Jesus Called And They Followed

As Jesus passed alongside the Galilee Sea, he saw two brothers, Simon and Andrew, throwing fishing nets into the sea, for they were fishermen. “Come, follow me,” he said, “and I’ll show you how to fish for people.” Right away, they left their nets and followed him. After going a little farther, he saw James and John, Zebedee’s sons, in their boat repairing the fishing nets. At that very moment he called the. They followed him. Leaving their father Zebedee in the boat with the hired workers.
~ Mark 1:16-20

They didn’t ask questions. That’s what always astonishes and terrifies me about this story from Mark. Jesus shows up by the Sea of Galilee, calls out to Simon Peter and Andrew, tells them he’s going to upend their lives and give them a new vocation, then commands them to follow him without a backward glance or a thought for the family fishing business. Mark records no questions asked by either of the fishermen. In space of one more sentence, Jesus issues the call to James and John with the same results. In a flash they’re out of the boat and following Jesus.
~ Cynthia Anderson

Will you come and follow me if I but call your name?
Will you go where you don’t know and never be the same?
Will you let my love be shown, will you let my name be known,
will you let my life be grown in you and you in me?
~ John Bell

What do you suppose the families of these men thought when they went off to follow Jesus? Without a backward glance they left their boats and their means of livelihood. Is this what Jesus expects of us? But notice that Jesus called these men by name. How do you think that happened?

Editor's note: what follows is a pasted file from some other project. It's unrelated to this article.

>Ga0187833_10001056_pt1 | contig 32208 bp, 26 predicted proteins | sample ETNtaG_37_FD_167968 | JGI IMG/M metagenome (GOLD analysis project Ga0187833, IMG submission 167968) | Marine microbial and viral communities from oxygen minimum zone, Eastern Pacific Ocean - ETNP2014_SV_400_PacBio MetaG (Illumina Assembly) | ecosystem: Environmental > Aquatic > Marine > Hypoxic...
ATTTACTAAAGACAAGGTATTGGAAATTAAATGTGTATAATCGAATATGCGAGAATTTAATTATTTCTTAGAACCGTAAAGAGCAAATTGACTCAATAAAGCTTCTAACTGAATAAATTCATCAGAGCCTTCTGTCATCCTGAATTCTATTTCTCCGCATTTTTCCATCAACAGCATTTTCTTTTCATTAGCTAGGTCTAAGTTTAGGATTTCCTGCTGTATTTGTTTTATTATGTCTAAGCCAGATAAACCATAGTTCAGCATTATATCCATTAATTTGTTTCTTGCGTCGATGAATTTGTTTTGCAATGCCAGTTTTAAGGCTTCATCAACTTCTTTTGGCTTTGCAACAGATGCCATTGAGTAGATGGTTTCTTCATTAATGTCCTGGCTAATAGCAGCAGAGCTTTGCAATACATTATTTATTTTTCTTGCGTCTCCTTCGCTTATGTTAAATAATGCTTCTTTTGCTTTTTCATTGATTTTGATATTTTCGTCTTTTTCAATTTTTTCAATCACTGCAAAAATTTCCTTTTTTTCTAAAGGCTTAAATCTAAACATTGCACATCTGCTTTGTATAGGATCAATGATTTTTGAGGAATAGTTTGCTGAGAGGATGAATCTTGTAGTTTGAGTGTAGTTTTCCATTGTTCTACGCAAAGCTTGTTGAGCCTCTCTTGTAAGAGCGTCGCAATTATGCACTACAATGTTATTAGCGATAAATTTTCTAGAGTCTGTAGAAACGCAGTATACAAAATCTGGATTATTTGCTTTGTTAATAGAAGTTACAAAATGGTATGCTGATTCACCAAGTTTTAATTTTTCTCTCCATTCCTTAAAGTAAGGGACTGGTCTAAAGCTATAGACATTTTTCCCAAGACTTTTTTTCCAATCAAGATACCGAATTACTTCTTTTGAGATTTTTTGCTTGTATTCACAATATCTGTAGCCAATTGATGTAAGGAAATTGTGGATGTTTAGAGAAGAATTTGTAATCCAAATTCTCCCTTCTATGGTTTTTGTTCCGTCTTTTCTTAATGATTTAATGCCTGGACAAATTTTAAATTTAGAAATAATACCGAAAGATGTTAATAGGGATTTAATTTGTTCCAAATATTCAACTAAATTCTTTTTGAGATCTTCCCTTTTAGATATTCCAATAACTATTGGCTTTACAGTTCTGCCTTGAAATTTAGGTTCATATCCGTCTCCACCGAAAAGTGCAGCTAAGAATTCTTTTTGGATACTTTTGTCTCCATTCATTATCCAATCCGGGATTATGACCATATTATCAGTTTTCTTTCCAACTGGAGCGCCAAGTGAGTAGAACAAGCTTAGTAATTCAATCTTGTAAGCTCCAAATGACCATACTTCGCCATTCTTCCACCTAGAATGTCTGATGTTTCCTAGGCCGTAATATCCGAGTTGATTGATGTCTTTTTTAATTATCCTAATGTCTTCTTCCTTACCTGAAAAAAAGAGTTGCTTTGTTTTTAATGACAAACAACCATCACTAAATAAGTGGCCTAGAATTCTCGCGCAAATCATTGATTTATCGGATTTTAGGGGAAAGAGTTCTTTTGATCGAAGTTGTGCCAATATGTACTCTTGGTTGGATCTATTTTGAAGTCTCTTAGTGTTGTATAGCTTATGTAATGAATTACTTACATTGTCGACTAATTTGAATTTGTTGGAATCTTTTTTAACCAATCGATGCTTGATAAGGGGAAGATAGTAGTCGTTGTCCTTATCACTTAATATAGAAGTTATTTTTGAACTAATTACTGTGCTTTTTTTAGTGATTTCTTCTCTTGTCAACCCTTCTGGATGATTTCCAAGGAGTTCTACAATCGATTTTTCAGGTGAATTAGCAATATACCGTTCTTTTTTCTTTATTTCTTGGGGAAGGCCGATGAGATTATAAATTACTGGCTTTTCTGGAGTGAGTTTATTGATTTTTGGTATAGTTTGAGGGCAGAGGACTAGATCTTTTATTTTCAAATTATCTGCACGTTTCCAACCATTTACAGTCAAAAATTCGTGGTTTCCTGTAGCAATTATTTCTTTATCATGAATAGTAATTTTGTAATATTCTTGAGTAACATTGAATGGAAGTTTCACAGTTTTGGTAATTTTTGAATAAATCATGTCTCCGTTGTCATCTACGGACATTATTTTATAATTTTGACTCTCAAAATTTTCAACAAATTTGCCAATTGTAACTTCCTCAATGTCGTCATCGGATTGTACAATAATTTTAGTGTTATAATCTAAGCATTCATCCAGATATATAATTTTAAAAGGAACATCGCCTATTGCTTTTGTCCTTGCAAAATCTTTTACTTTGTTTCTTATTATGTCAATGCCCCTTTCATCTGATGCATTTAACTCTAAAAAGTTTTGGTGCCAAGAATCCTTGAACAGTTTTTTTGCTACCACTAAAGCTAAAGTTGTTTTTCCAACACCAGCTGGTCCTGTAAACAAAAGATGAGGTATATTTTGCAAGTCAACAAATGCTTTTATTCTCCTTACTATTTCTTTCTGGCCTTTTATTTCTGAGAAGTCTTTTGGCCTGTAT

In scripture, God’s call is often dramatic or sudden. But for most of us, God’s call comes in quieter ways and simpler situations. We can hear God’s call if we believe we are worthy of such. God’s call can happen over and over again, for as our lives change so do our calls. God is calling us to be loving and caring persons; to offer hospitality to strangers, to show compassion to the oppressed, to be revolutionaries who assist in turning the world upside down advocating for justice and peace. What is your call? What is your answer?

Would I have answered when you called, “Come, follow, follow me?”
Would I at once have left behind both work and family?
Or would the old, familiar round have held me by its claim
and kept the spark within my heart from bursting into flame?
~ Herman G. Stuempfle, Jr.

Teach us, good Lord, to serve you as you deserve; to give and not to count the cost; to fight and not to heed the wounds; to toil and not to seek for rest; to labor and not to ask for any reward, except that of knowing that we do your will; through Jesus Christ our Lord. Amen.
~ Ignatius of Loyola

God of grace and God of power,
grant us in this burning hour
grace to ask these gifts of thee,
daring hearts and spirits free.
God of love and God of power,
thou hast called us for this hour.
~ Gerald H. Kennedy

These reflections are for use during the week of January 24-30, 2021 and based on the lectionary for January 24.

Joyce D. Sohl


Joyce D. Sohl has been Laywoman-in-Residence since 2009 as a full-time volunteer. She retired as CEO of United Methodist Women in 2004. She is the author of 4 books, a teacher, retreat leader, writer and non-professional musician. Here at the Center her work is in the area of Spirituality & the Arts with such programs as Tuesdays in the Chapel, Vespers & All That Jazz, Poet’s Corner, quarterly retreats, and art exhibits.

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